Why Milton Friedman was wrong

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Ben Cohen
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By Ben Cohen

The Godfather of modern capitalism, Milton Friedman, believed that unregulated markets were the key to economic growth. Any interference by the government would be a distortion to the purity of the market, and a sure route to economic catastrophe. Friedman argued with religious passion that capitalism was the best system we had, and his influence has molded economic policy in the U.S and Britain for the last 30 years.

The experiment
led to huge economic growth for a minute percentage of the population,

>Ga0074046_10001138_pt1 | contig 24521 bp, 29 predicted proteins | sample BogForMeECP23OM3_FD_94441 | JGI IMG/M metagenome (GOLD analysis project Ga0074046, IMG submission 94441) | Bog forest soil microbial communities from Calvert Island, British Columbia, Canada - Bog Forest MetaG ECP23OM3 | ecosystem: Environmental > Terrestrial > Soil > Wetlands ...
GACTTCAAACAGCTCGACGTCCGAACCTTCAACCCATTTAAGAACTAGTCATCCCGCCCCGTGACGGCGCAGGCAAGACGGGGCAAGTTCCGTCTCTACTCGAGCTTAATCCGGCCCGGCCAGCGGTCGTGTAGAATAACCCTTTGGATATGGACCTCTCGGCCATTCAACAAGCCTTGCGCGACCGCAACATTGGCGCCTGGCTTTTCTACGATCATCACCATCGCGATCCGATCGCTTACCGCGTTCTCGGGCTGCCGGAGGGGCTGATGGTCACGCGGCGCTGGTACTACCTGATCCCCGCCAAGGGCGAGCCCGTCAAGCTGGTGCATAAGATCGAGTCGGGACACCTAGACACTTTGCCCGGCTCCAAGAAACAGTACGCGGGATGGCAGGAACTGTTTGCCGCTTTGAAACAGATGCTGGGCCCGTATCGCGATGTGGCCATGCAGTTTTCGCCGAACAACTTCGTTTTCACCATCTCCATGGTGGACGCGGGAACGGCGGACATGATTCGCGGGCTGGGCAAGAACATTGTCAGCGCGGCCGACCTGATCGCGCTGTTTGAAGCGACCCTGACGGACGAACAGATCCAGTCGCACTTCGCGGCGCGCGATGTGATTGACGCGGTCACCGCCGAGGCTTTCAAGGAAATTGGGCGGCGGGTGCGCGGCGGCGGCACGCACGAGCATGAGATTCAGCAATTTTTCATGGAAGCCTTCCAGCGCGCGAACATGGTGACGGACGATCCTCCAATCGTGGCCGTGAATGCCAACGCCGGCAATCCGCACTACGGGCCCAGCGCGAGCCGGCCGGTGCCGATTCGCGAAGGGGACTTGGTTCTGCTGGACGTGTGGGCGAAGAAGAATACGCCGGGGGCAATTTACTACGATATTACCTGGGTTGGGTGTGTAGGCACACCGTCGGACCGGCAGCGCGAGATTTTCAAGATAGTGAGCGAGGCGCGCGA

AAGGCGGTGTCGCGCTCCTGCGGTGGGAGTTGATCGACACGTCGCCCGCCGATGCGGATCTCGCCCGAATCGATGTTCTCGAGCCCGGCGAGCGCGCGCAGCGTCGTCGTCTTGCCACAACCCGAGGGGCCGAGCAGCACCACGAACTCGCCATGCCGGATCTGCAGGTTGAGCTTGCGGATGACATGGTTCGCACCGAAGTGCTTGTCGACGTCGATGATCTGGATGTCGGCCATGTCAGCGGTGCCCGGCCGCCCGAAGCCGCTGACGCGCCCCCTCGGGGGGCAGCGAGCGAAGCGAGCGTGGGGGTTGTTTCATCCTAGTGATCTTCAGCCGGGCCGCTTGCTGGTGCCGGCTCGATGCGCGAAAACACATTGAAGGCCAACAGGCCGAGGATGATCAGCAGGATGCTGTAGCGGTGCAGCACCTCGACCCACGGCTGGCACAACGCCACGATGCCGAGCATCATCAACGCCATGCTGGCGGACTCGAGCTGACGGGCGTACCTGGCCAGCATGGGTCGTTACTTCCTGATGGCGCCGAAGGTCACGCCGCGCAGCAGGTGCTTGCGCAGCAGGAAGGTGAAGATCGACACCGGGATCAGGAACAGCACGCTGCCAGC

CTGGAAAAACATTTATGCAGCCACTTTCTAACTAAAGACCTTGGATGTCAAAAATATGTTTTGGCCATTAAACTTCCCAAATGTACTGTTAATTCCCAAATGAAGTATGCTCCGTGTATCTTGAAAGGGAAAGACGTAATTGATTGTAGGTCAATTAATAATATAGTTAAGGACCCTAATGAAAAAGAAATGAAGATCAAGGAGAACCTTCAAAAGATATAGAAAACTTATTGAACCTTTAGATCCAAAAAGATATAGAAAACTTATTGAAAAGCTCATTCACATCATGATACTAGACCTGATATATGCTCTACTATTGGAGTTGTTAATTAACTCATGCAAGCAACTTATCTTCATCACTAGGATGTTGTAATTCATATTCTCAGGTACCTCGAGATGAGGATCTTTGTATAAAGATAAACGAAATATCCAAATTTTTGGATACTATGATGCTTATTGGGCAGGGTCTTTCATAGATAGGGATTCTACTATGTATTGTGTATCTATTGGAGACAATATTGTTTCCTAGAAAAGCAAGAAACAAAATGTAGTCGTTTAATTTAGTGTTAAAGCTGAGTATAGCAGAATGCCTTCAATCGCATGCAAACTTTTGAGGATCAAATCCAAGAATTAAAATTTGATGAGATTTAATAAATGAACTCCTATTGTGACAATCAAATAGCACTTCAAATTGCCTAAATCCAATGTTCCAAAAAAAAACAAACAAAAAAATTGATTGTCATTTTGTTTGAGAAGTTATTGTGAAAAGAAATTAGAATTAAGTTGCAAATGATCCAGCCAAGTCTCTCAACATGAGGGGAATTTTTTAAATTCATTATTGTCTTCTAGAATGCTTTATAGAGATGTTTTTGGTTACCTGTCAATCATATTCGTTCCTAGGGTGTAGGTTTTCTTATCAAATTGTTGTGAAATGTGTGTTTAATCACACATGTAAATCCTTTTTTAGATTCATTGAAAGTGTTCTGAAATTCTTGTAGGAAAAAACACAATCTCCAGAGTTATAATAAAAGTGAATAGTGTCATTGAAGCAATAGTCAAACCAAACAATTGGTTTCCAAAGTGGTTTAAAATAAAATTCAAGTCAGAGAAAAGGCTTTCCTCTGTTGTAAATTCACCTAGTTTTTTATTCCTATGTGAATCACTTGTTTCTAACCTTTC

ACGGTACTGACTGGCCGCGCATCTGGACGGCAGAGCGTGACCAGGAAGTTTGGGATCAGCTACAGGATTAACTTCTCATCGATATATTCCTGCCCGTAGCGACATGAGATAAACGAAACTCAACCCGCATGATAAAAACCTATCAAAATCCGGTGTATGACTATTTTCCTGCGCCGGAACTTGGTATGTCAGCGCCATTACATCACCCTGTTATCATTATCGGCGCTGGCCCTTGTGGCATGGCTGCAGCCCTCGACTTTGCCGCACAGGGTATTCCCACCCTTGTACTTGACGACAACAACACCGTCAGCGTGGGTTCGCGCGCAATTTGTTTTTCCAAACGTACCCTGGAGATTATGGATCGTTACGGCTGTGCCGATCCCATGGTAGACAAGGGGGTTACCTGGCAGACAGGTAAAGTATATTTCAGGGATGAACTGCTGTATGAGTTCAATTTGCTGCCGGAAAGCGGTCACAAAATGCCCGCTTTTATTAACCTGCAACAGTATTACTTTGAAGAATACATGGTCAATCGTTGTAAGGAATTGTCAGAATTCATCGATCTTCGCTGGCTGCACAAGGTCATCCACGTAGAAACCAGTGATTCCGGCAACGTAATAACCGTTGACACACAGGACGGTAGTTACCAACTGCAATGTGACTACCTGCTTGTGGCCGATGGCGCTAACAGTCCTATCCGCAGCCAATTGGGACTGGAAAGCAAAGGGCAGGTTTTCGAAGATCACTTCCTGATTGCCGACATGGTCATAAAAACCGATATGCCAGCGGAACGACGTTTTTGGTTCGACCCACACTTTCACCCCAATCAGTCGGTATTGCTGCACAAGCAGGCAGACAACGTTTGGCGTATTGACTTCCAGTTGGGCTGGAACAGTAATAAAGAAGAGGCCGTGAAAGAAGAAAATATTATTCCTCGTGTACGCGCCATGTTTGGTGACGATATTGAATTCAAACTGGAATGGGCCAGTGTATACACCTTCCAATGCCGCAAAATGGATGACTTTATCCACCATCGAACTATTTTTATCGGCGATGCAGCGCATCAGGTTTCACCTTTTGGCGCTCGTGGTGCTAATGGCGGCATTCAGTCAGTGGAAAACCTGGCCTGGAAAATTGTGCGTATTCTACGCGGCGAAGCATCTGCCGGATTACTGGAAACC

and stagnation for the rest. As financial regulation was tossed aside,
Wall Street got rich while Main Street left to rot. Spiraling gas, food
and mortgage bills meant that loans could not be repaid, and the
chickens finally came home to roost. In order to avert a catastrophe,
Big Government has stepped in to re-regulate the financial industry, relying on proven Keynesian principles to correct a system gone completely out of control.

It is thankfully, as Jeff Madrick puts it, 'The End of the Age of Milton Friedman'.
How long it will take to redress the economic inequality (or whether it
ever will be) is not clear, but the action by the Fed is a step in the
right direction. Now, publicly, the government has finally accepted
that Milton Friedman was wrong.